22 November, 2008

Hitler’s Favorite Art

Posted by Socrates in art, Hitler, Socrates, Western culture, White art/architecture at 10:40 pm | Permanent Link

In addition to having Vermeer’s painting “An (or The) Artist in His Studio” hanging in his Berghof home, Adolf Hitler preferred works by Carl Spitzweg and Eduard von Grützner. His taste in art was, of course, generally conservative. Trivia: Goebbels favored rather modern art until Hitler steered him away from that aesthetic towards more traditional art. Goebbels later favored Dutch masters [1].

[1] see the book “Art As Politics in the Third Reich” by Jonathan Petropoulos, 1996


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  7. 21 Responses to “Hitler’s Favorite Art”

    1. A. Says:

      Hitler himself is called a bad artist. He was not, his work was nice and he loved his mother. That is why I do not believe the Holocaust nonsense. All anyone has to do is read his work, look at his art and his poem to his mother and one knows that the jews lie.

    2. Howdy Doody Says:

      Thank you.

      The hate and murder /genocide has been committed by the one’s who have accused the White race of it.

    3. Karen Says:

      Thank you so much. A few years back I decided to take a look for myself at Germany and Hitler and was simply amazed……….

    4. Zarathustra Says:

      Yes, the Fuhrer was very fond of his mother, of Nature, of animals, of children and of art and music. A truly great man!!!And he was no coward or shirker, either. His taste in paintings is a little too conservative for my liking, but when you consider the kind of nightmarish insanity that Jewish “artists” were painting at the time, it’s perfectly understandable that Hitler would wish to seek refuge and solace in those 19th Century Academic works.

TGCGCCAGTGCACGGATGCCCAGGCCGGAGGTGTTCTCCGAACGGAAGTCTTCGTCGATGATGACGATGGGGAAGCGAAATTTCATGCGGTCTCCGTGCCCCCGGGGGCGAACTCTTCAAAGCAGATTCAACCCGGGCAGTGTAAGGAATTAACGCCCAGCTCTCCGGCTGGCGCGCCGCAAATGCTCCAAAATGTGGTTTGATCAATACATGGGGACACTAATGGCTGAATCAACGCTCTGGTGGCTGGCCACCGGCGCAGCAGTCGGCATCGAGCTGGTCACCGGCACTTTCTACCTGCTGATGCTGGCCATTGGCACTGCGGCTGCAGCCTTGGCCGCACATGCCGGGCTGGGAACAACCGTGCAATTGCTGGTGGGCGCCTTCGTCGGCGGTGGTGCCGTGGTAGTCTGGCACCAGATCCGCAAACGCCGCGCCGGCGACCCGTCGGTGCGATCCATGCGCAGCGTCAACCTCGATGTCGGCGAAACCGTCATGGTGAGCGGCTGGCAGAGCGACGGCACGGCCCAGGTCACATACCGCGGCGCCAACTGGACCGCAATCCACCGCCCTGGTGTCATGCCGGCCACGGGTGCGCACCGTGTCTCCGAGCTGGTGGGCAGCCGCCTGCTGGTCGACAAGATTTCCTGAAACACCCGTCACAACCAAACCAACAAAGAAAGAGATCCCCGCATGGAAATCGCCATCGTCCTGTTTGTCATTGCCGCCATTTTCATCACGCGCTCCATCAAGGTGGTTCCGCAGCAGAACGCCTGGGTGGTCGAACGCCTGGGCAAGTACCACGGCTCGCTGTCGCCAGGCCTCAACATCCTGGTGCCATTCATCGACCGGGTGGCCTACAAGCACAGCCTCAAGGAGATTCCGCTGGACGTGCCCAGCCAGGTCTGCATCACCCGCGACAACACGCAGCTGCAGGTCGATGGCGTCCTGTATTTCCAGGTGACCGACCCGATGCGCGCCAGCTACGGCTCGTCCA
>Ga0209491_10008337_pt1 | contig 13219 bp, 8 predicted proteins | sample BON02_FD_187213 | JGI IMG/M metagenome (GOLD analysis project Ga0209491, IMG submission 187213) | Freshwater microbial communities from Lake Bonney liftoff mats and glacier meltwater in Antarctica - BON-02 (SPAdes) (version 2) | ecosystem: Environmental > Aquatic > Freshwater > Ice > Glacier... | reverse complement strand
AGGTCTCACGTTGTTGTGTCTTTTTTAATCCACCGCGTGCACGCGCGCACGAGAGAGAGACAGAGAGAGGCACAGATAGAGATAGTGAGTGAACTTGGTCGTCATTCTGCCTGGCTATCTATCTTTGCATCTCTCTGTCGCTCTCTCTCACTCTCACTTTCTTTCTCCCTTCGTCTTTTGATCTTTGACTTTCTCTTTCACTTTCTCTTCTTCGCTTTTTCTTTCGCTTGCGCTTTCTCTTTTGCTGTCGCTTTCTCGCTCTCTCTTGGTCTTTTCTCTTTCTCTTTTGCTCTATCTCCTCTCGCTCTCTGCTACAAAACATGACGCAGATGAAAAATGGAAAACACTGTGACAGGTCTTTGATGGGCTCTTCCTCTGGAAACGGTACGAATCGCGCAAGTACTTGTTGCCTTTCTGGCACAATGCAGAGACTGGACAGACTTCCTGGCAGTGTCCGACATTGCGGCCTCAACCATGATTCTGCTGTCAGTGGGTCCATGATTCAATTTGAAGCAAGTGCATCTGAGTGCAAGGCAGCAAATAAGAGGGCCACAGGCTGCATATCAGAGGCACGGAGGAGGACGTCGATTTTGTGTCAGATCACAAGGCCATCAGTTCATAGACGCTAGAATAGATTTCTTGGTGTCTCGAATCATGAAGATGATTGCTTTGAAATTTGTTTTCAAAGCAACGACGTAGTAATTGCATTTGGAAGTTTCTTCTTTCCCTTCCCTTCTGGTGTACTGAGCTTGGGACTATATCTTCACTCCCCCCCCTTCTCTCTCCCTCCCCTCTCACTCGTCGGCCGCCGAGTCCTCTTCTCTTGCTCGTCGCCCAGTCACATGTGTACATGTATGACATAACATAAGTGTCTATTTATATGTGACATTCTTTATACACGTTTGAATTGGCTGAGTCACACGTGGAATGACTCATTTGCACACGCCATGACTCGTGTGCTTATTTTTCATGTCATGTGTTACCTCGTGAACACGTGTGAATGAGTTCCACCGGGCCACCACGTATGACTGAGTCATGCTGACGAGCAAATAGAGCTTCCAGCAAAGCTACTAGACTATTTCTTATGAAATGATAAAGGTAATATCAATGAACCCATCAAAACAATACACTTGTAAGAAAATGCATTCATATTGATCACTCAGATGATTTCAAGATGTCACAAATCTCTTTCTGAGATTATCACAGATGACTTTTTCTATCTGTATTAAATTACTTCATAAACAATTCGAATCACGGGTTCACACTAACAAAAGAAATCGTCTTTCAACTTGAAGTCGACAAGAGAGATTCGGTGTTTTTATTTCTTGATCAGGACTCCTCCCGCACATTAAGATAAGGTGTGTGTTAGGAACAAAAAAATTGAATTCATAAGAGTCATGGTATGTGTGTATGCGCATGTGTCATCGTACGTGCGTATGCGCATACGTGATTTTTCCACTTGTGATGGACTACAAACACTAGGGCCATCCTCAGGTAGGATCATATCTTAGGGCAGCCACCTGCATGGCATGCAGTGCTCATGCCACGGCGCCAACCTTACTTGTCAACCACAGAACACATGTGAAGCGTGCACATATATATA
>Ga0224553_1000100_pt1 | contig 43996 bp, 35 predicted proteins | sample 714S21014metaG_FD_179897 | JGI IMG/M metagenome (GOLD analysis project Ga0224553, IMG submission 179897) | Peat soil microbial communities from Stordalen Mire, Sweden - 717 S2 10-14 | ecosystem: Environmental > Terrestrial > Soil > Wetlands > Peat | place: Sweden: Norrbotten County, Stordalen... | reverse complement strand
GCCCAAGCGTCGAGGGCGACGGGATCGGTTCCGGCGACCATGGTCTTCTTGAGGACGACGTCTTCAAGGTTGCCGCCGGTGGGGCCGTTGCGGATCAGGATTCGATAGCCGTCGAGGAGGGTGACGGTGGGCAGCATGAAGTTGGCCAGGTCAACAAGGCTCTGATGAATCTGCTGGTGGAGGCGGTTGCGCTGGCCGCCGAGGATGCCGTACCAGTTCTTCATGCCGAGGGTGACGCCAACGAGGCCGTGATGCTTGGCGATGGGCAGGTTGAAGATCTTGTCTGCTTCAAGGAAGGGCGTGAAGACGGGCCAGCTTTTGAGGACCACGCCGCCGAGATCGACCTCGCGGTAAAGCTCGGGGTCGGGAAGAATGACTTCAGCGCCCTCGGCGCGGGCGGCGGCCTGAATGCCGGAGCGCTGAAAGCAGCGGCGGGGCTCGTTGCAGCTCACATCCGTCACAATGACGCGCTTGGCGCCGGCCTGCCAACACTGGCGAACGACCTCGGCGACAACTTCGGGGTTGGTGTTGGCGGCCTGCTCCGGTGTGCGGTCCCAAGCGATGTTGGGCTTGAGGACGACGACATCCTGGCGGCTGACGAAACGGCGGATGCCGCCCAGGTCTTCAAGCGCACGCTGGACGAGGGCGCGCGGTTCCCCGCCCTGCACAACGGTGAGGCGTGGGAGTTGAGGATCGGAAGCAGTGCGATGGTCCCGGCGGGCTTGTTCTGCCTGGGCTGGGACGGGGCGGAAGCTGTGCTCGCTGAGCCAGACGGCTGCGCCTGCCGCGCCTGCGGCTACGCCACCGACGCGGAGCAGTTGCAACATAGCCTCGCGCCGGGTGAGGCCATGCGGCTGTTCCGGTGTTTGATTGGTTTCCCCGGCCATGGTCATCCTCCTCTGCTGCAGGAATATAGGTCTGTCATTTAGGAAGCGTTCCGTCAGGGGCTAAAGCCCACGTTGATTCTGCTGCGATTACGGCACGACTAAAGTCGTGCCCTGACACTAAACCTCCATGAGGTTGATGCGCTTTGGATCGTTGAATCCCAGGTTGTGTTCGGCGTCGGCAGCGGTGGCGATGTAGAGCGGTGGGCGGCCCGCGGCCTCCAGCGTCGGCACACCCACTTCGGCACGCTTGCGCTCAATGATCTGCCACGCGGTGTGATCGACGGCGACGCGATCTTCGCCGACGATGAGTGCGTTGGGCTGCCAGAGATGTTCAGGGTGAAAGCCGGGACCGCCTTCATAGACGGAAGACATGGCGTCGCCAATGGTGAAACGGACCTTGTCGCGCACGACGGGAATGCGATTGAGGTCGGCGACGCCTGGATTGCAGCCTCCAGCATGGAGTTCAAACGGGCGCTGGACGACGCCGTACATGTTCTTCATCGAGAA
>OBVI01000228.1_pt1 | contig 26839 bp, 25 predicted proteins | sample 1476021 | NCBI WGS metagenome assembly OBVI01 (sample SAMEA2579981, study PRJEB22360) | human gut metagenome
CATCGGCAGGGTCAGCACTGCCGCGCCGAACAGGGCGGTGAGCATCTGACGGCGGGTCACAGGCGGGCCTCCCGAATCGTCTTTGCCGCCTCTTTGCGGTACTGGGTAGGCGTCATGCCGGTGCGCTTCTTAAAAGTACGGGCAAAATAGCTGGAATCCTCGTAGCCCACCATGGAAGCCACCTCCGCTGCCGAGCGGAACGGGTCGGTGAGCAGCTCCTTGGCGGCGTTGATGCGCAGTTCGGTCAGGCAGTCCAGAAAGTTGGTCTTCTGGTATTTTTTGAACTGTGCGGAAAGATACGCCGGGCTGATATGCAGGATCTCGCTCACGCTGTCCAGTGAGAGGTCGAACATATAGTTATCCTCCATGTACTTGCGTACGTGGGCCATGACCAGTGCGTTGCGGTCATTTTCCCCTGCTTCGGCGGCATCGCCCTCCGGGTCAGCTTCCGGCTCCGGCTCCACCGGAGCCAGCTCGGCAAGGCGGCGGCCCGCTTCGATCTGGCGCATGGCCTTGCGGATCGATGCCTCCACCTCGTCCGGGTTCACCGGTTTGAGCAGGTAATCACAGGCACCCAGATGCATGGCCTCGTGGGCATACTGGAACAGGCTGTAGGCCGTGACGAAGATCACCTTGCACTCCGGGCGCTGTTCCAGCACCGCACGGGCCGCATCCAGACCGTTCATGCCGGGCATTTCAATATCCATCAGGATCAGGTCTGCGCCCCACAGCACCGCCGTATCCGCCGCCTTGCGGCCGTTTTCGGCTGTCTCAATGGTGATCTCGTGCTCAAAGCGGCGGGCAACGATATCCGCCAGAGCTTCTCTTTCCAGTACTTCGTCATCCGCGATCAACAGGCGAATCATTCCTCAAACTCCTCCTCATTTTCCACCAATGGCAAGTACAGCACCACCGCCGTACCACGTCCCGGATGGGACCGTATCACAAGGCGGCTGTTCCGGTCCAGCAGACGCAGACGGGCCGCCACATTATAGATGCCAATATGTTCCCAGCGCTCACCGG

5. Marwinsing Says:

      Hell, that Vermeer really does it for us! Seventeenth century high Dutch art aside, Hitler in his own way falls into that category of Great White Men like Leonardo da Vinci and many others in that they were not only artists, but thinkers, engineers, designers, politicians, men of war… they were versatile multi-taskers. As a painter myself, I admire both ‘good’ modern and traditional art; my point being, when one reads a work of art it communicates something back to you. The value of the message to you is the inherent worthiness of the artwork itself. Beauty’s in the eye of the beholder.

    6. Antagonistes Says:

      Hitler was a good artist, although he seemed to have excelled in technical aspects. It disgusts me that he was not accepted at the Art Academy in Vienna (if my memory is correct) because HIS FIGURES WERE OUT OF PROPORTION WITH THE BACKGROUND BUILDINGS AND TREES! The professors could have easily corrected this minor technical error!

      The book, On Being a Pagan, by Alain Benoist (be forewarned: this book is quite intellectual and I will have to re-read it, several times) explains why abstract art is primarily Jewish and the religious origins of prohibitions against representations of human (or divine) figures. The early Judeo-Christians seemed to adhere to this, also.
      The author paints Judaism and monotheism as being, to me, quite sterile and alienating.